MULTI-MILLION pound taxpayer-funded handouts to retail giant Amazon should be halted after the American multi-national posted income and sales figures worth billions, MSPs and unions have said.
The internet retailer has been heavily criticised for paying no corporation tax in Britain, despite receiving more than £10 million in financial assistance from the Scottish Government.
First Minister Alex Salmond previously spoken of what he described as a “historic” deal that saw Amazon set up a distribution centre in Dunfermline, alongside its customer call centre in Edinburgh.
Seattle-based Amazon said its international sales, which includes the UK, jumped by 20 per cent to $9.09 billion (£5.8bn) in the last three months of 2012. Net income at the group stood at $97m (£61.6m) during the final quarter of last year.
The revelations led to calls from MSPs and trade unions for a review of the financial assistance given to the firm.
Amazon was questioned by MPs, along with coffee chain Starbucks and internet giant Google, on how their companies managed to pay little or no corporation tax in the UK.
Tommy Campbell, a Scottish organiser of the Unite union, said called on ministers to end payments to the firm. He said: “It’s an absolute disgrace that the Scottish Government used taxpayers’ money to help increase the profits of a private company.
“Workers are constantly angry about the austerity and cuts, and the cry from the Scottish and UK governments that they have no money.
“Yet here we have an example of taxpayers’ money going to a multinational corporation when it should have been spent on funding the NHS and education.”
Meanwhile, Amazon expects revenues of $15bn to $16.6bn (£9.5bn-£10.5bn) in the first three months of 2013.
Revenues, along with guidance for the current quarter, missed Wall Street’s expectations, but investors still sent the world’s top online retailer’s stock up more than 10 per cent in after-hours trading.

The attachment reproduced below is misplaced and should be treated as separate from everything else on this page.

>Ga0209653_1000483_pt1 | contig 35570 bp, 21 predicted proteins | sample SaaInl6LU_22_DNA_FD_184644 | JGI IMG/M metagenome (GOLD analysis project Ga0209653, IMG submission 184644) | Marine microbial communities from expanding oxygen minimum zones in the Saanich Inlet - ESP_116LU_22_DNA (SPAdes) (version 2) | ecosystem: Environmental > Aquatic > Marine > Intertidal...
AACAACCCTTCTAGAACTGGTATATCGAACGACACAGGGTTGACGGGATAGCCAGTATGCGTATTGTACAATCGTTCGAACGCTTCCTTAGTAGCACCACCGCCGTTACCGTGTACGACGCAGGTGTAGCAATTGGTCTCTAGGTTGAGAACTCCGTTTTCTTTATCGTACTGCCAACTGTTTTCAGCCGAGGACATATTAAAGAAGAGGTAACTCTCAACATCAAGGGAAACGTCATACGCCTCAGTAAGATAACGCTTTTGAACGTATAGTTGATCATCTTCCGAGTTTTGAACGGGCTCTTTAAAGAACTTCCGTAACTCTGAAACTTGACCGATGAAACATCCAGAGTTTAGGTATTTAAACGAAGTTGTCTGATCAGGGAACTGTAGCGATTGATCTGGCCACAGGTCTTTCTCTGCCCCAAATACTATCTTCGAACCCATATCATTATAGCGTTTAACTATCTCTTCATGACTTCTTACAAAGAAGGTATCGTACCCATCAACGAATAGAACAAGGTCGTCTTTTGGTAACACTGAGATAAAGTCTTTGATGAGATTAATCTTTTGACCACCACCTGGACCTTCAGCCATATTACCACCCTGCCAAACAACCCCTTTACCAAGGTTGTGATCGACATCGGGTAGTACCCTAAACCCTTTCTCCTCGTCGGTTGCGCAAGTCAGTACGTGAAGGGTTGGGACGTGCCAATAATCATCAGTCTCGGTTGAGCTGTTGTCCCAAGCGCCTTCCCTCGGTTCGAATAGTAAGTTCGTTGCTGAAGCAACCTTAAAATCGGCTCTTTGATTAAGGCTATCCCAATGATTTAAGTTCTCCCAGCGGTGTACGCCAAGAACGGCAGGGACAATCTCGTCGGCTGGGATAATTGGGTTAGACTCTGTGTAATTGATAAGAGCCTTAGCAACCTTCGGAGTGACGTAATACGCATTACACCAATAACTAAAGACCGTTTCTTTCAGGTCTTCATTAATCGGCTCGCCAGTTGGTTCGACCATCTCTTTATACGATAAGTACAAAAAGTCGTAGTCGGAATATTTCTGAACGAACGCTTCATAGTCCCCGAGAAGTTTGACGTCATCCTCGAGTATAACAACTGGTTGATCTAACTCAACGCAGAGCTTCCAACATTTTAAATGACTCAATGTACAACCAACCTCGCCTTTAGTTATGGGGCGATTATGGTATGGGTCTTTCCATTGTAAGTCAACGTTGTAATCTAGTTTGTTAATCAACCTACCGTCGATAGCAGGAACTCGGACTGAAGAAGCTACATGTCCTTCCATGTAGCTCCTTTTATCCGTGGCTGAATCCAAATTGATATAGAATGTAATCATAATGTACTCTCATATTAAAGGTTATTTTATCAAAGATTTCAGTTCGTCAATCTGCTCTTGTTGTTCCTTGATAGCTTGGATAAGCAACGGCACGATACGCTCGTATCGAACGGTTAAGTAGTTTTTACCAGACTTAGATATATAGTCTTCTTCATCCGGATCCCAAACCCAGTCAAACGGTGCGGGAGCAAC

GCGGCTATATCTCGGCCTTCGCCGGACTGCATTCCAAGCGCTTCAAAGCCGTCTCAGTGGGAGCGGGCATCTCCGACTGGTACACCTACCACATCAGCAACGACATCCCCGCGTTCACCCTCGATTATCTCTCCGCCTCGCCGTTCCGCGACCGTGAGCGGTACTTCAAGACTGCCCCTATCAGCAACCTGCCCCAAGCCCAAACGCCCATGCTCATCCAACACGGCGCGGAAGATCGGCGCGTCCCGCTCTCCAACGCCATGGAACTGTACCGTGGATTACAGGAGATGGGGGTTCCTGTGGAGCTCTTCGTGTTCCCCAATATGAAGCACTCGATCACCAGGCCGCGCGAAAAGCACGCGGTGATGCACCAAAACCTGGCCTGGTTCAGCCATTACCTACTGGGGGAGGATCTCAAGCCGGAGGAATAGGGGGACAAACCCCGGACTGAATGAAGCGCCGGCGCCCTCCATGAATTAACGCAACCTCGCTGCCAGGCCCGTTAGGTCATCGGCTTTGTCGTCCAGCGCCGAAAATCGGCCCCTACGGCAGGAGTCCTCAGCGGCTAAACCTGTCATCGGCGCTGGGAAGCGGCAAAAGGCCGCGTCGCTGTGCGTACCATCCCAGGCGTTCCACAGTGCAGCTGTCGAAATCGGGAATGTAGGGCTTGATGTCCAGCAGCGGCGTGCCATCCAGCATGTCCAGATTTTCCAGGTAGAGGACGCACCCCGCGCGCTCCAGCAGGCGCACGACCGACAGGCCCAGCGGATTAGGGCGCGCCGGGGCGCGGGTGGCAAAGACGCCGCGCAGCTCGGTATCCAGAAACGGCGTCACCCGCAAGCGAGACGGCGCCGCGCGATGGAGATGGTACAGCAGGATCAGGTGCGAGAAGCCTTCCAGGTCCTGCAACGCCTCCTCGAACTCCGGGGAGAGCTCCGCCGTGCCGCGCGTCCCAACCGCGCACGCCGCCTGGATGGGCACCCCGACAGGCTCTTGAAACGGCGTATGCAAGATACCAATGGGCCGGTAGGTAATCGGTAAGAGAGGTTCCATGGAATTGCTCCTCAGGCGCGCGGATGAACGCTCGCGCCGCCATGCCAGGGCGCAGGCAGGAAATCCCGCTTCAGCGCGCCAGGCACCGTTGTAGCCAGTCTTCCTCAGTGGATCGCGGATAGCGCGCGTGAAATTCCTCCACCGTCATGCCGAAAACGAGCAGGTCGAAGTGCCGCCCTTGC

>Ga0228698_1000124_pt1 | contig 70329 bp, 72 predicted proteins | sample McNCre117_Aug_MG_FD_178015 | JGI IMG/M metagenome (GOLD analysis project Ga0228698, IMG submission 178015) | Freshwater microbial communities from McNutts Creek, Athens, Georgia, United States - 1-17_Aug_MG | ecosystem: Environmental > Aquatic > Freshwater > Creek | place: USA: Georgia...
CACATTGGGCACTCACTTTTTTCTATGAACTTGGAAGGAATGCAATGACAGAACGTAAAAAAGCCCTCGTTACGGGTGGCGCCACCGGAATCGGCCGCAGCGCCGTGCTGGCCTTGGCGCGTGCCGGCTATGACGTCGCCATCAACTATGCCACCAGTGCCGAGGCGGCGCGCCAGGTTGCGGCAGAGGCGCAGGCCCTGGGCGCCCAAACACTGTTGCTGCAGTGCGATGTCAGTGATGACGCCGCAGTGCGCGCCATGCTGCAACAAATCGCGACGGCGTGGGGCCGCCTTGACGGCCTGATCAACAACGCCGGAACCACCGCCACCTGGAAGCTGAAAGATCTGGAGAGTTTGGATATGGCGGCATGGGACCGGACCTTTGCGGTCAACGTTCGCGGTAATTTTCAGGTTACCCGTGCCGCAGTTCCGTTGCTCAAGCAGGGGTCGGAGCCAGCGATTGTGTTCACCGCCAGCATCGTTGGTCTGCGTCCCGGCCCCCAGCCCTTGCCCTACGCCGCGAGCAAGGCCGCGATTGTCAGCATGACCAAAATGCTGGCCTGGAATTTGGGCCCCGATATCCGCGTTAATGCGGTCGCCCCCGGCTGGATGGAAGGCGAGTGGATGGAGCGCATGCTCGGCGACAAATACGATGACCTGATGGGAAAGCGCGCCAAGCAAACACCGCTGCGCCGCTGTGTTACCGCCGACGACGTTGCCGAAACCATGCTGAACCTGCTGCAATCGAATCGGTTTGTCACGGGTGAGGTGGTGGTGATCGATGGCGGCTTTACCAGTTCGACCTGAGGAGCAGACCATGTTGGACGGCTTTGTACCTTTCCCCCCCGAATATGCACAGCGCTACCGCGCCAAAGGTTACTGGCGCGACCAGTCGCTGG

Tory MSP Alex Johnstone said Amazon’s healthy financial situation raised questions about whether the public purse should be subsiding the firm.
He said: “At a time of financial and budgetary constraints, the millions of pounds given to Amazon in an open-handed way by the Scottish Government has to be looked at.”
Labour MSP Richard Baker said: “People will be dismayed that a company posting huge sales figures is still not paying its fair share of tax.”
The Scottish Government has previously defended Amazon’s investment in Scotland as having a “very positive impact” and claimed the firm’s presence would create up to 2,000 jobs full and part-time jobs.
Scottish Enterprise, the government agency for promoting investment, defended the payments to Amazon through schemes such as Regional Selective Assistance.
David Smith, innovation and enterprise services director, said: “Amazon received an RSA grant in 2011 to create a major new fulfilment centre. As a direct result of this, Amazon and its private developer committed to invest more than £52m in Scotland.”